“Each sculpture features a distinct mask and facial expression as a way of exposing people’s mixed responses to the action of wearing a mask. I designed the masks so that they vary in size and texture. Some of the masks appear as thick and heavy while others are thin and light. On several of the figurines, the mask is worn tight around the face while on others the mask fits more loosely. A few masks cover the entire face of the figurine while others are worn halfway down the face. This discrepancy represents emerging groups of people who have acquired the habit of wearing masks only when they want to or believe that it is necessary.”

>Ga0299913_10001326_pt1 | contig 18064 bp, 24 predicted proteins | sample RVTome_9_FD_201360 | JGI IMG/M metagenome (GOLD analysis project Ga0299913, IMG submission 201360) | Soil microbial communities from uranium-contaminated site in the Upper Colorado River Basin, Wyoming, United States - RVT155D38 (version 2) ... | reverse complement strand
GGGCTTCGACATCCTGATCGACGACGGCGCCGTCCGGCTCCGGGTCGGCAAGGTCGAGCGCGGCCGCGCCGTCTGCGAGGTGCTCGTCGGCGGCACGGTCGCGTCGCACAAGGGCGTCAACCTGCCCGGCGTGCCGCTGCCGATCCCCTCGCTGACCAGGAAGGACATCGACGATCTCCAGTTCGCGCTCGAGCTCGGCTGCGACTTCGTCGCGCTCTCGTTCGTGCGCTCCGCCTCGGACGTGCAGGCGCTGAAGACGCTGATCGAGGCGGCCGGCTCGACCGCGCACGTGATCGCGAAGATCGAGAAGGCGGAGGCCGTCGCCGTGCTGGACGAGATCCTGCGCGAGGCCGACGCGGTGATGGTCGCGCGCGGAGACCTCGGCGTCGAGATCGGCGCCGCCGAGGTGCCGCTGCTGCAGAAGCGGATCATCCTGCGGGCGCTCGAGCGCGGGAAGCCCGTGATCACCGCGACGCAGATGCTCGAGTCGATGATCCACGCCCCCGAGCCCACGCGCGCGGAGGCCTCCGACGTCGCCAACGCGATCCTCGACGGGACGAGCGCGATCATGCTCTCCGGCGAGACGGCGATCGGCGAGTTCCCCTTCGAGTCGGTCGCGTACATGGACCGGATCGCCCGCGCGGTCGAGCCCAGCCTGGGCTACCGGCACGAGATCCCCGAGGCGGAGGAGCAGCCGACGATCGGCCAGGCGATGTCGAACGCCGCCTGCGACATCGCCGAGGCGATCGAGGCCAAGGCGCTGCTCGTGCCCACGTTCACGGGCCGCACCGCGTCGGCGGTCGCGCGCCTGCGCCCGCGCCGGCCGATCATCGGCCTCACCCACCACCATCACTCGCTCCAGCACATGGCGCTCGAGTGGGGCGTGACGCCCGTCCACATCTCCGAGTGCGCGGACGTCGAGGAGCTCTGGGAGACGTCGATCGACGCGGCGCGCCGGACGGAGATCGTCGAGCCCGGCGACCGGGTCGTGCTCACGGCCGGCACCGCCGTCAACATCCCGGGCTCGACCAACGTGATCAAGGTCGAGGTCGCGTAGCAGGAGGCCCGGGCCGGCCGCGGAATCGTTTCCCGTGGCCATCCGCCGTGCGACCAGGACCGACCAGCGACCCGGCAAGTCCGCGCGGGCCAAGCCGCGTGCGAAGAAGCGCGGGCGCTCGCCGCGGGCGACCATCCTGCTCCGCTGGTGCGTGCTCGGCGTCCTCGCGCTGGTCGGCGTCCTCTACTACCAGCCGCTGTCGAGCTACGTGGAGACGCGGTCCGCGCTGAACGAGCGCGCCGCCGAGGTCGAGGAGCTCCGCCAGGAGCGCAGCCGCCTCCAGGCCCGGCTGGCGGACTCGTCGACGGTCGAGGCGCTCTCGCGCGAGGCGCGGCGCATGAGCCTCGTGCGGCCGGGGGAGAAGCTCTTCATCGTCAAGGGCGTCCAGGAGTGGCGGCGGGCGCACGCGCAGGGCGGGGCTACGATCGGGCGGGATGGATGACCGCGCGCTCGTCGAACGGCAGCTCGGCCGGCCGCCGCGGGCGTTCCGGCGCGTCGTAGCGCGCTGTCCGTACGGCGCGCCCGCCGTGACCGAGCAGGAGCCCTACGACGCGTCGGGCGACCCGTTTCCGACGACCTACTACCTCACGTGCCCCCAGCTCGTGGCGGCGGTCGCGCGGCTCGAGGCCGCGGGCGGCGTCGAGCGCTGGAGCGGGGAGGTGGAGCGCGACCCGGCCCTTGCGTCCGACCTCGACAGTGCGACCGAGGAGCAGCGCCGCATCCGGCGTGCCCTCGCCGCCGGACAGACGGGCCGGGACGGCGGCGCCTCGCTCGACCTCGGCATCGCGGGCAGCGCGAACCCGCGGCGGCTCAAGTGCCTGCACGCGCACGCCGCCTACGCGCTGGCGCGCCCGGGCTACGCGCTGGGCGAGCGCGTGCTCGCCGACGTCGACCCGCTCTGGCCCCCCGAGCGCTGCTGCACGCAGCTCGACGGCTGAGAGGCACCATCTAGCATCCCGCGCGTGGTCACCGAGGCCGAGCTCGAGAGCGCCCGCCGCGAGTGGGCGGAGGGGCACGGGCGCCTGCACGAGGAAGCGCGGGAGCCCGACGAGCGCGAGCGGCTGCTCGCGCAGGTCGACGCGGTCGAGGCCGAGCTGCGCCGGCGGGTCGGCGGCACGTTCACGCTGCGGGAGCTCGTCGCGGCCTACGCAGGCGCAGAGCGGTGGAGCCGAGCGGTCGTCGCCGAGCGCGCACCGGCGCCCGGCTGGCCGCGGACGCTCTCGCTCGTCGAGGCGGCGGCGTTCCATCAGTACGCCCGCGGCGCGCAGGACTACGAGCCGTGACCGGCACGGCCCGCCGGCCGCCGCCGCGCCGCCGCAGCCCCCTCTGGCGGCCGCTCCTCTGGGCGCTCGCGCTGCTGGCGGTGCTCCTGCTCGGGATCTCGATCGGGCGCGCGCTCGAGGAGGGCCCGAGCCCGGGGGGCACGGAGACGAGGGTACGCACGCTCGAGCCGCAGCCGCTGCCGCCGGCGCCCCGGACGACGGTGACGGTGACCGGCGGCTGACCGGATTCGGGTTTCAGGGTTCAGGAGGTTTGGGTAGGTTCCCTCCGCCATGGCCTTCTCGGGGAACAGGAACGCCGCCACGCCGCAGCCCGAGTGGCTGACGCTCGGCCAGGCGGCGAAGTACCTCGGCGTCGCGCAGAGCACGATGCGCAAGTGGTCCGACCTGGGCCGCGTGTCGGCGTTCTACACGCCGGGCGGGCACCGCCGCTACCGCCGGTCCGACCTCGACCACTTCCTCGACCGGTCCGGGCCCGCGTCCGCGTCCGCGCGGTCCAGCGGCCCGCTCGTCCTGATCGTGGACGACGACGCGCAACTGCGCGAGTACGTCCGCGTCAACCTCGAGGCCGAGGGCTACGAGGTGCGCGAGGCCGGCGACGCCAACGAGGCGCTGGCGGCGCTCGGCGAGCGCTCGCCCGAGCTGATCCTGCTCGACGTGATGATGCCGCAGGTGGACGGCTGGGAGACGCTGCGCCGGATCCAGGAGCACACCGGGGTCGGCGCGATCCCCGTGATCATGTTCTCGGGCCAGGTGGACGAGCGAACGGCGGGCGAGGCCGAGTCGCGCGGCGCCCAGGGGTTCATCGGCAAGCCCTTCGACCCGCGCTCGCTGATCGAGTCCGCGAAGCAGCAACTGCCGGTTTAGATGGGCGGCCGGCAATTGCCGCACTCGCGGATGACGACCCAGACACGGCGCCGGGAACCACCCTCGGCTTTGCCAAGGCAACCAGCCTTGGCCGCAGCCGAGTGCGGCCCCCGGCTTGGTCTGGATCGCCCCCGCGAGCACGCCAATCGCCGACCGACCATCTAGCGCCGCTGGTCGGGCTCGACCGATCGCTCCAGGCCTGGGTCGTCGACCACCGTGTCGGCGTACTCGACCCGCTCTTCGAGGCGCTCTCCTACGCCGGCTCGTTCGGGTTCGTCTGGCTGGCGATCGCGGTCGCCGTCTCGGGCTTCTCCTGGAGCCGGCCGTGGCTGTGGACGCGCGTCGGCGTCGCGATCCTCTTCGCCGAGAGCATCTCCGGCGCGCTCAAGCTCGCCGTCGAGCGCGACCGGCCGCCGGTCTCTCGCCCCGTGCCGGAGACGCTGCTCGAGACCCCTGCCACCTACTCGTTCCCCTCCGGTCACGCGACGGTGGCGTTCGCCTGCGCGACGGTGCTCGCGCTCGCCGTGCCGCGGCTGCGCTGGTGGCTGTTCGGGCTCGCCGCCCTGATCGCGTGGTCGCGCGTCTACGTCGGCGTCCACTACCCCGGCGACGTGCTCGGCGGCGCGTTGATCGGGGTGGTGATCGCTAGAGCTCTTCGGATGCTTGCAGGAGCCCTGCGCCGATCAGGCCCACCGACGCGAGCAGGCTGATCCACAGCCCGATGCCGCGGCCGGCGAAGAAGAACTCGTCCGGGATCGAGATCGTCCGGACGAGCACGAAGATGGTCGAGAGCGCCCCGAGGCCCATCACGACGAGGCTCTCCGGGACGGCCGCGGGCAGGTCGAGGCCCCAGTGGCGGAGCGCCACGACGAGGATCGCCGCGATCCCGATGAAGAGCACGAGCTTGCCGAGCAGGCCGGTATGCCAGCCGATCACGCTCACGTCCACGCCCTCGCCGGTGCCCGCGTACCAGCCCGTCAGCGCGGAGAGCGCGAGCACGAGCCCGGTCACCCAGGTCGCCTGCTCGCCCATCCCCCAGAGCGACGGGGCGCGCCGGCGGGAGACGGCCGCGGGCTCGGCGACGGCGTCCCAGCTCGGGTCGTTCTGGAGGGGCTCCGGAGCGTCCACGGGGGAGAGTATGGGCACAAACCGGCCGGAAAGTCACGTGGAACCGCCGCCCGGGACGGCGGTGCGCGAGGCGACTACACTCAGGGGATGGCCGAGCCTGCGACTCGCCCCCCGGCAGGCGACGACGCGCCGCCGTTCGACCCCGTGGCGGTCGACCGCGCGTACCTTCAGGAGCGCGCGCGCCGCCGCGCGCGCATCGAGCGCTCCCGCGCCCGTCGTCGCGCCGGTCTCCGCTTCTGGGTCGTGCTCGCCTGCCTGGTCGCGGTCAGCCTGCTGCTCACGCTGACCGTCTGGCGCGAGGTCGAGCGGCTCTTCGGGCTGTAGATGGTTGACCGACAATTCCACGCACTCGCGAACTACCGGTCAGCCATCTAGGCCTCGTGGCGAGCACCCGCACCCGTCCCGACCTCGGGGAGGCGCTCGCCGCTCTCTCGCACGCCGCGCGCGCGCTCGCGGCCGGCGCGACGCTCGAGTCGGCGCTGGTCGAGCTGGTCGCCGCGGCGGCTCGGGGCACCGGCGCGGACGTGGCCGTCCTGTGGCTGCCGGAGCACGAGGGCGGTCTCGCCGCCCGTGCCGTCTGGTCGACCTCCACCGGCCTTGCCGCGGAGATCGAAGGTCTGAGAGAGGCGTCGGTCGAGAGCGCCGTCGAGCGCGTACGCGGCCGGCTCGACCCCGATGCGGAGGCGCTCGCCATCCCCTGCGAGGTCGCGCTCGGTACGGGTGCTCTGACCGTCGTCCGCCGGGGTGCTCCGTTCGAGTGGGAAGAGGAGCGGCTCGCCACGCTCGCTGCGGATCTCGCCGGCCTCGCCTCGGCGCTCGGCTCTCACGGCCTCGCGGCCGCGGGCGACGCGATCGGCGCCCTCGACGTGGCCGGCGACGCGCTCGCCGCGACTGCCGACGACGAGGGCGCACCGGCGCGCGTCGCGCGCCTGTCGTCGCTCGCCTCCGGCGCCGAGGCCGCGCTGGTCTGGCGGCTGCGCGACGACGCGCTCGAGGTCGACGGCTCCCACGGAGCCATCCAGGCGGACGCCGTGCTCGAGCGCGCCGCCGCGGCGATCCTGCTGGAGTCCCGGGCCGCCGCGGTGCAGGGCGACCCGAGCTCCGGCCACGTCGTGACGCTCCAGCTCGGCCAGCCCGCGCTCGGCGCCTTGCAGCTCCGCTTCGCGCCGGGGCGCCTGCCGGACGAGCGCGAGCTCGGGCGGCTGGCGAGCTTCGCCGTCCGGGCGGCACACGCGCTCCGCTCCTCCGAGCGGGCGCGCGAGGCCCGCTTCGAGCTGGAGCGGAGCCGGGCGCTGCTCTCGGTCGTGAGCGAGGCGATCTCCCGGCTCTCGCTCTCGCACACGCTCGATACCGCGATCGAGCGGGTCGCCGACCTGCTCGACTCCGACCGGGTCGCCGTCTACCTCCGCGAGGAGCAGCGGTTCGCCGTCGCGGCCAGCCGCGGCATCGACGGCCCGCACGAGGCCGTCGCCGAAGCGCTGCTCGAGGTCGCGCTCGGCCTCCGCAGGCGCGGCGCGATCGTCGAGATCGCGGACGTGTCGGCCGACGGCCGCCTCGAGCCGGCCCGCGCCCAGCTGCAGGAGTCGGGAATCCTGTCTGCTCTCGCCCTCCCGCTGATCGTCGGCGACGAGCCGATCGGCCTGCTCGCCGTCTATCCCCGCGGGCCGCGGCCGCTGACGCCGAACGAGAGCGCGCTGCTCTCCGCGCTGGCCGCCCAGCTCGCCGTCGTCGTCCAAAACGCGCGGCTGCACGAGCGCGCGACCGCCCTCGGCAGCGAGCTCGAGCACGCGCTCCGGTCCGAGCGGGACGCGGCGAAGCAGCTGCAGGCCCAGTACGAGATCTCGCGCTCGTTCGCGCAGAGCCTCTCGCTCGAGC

The work of the sculptor Lilian Nabulime (b. 1963, Uganda) wants to raise public awareness of infectious diseases. Over the past two decades, her practice focused on creating sculptures with the intention of addressing and sensitizing people about HIV/AIDS, an epidemic that has cost and disrupted too many lives in Sub Saharan Africa. When Uganda’s government set a series of inconsiderate policies to its citizens in the name of combating the virus spread during the recent pandemic, Nabulime voiced her concerns through a new body of work “Keeping Safe From COVID-19”. She created a group of terracotta figurines adorned in masks that symbolize the ability to protect oneself from the pandemic. The notion of wearing masks to keep safe from the disease incited a variety of emotions.